Permanent Solutions Require Innovative Initiatives
Integrated Community and School Programming (School Water Sanitation and Hygiene Education plus Community Impact—SWASH+)
Water For People–Guatemala is rethinking the way conventional school programming is implemented. Traditionally, schools have been the weakest link in programs: teachers are often underpaid and overworked; those who have received hygiene education training often leave for better schools; and school administrations have limited or nonexistent funding. School-focused programs often become graveyards for broken water systems and dirty, unused latrines.
To address this, Water For People–Guatemala treats schools as part of the wider community along with local parent associations, governments, and development organizations. Each school intervention is combined with water and sanitation solutions and hygiene education in the associated community, ensuring that hygiene practices taught in schools are reinforced at home. Responsibility for financing and maintenance of the school water and sanitation system is placed on the community and local government, thus taking the burden off the often overwhelmed and underfunded schools.
Water For People–Guatemala’s SWASH+ work has rightfully gained national and international attention. In 2012, Water For People–Guatemala won an award for “Best Practices for Promoting Health in the School Environment” from the Pan-American Health Organization and World Health Organization in the environmental protection category. Water For People–Guatemala’s hygiene education methodology of creating classroom hygiene corners has been adopted in Honduras and Nicaragua.
In the municipalities of the Salinas Watershed, communities are experiencing water shortages, due in part to the effects of climate change. Some springs in the area no longer produce the same quantities of water as in the past. Increasing demand for potable water from communities, combined with the decreasing amount of available water, presents a difficult future. Because of the lack of surface water sources, some communities have begun to drill wells, which involve higher costs and the need for groundwater management plans.
Water For People–Guatemala is collaborating with the municipal government, agencies of the national government, and the Quiché Water and Sanitation Network (RASKICHE) to align local efforts to protect the watershed. Current watershed-focused activities supported by Water For People–Guatemala are experimentation with payments for environmental services (whereby a portion of the water fees collected are used for watershed activities), Integrated Water Resource Management (IWRM) training with municipal authorities, ecological sanitation projects, and promotion of community tree nurseries in coordination with the National Institute of Forests.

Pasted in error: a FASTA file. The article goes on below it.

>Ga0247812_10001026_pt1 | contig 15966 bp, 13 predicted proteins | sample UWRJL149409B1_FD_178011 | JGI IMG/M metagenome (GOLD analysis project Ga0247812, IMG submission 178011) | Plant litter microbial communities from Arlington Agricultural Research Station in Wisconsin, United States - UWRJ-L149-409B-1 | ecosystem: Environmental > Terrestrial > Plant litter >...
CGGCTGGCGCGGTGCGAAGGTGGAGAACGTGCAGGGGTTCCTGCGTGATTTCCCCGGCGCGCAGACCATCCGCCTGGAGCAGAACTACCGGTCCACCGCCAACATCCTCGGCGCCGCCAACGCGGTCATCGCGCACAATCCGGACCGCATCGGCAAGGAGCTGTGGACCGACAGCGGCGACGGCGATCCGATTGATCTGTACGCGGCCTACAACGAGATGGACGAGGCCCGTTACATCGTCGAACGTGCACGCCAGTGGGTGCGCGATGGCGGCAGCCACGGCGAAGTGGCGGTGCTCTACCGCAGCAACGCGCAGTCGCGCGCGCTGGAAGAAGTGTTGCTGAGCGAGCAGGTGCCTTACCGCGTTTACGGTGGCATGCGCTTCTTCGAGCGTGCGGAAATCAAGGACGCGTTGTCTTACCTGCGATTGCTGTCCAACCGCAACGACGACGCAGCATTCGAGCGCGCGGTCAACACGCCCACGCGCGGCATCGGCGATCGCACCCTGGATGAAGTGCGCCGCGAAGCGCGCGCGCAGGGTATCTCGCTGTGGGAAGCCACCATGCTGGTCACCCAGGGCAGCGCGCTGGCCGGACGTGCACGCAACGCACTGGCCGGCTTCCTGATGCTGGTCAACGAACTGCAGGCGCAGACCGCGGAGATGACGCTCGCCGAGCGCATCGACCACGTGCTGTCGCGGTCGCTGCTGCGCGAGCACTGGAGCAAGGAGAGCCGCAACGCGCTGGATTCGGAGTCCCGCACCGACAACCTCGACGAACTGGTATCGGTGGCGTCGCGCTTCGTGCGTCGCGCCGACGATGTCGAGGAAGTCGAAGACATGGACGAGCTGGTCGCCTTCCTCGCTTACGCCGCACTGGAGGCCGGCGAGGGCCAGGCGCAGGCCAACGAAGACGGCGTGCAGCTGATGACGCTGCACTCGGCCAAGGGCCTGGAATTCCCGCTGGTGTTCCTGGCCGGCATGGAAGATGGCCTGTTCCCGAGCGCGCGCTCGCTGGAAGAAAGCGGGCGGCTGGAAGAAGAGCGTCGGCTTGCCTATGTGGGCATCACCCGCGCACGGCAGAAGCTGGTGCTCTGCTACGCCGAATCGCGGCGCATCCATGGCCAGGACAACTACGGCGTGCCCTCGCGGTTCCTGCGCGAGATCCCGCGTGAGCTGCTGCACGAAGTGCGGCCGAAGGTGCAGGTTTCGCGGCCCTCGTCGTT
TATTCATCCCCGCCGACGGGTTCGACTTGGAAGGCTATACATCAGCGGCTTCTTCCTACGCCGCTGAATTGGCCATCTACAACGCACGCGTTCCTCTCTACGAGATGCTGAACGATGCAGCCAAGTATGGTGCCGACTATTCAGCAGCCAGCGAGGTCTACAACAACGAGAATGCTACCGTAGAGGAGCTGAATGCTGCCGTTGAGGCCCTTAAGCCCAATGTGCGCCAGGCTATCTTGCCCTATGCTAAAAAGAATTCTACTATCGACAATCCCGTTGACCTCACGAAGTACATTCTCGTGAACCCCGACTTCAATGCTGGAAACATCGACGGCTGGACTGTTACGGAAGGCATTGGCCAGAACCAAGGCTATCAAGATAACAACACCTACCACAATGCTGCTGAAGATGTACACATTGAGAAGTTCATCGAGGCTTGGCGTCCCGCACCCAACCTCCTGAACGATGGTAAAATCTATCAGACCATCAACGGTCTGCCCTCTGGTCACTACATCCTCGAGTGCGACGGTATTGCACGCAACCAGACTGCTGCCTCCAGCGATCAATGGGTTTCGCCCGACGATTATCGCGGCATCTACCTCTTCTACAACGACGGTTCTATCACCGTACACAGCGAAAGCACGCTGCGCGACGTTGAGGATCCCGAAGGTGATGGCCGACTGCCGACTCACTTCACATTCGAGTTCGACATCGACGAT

Monitoring is a cornerstone of the Water For People–Guatemala program as it leads to organizational improvement and innovation at all levels. At the regional and national levels, we consolidate data collected in individual communities to review how we are doing at a macro scale, process lessons learned, and identify trends. But the most important level is that which directly involves the people who live in the districts we support. Monitoring empowers country staff and partners to identify programmatic strengths on which to build, and weaknesses, which become the target of joint-problem solving with local governments and communities. This way we think in terms of movement and trends, and focus on constantly improving and getting results to trend positively over time. Failure for us is not monitoring, not learning, not reflecting, and not changing.
Water For People–Guatemala currently conducts district-wide community- and household-level monitoring in all Everyone Forever districts at least once per year, using Akvo FLOW. Today, data is typically collected by teams consisting of Water For People headquarters and country staff as well as local government officials. Over time, our participation will decrease, as the capacity of local partners increases and they are able to monitor and use the results to inform their own investment and annual operating plans. A key component of Forever is our commitment to embedding monitoring systems within local, permanent institutions, so users and those responsible for service provision have the information necessary to ensure water flows indefinitely. Water For People– Guatemala will continue reporting on progress toward that goal over a 10-year period post project implementation.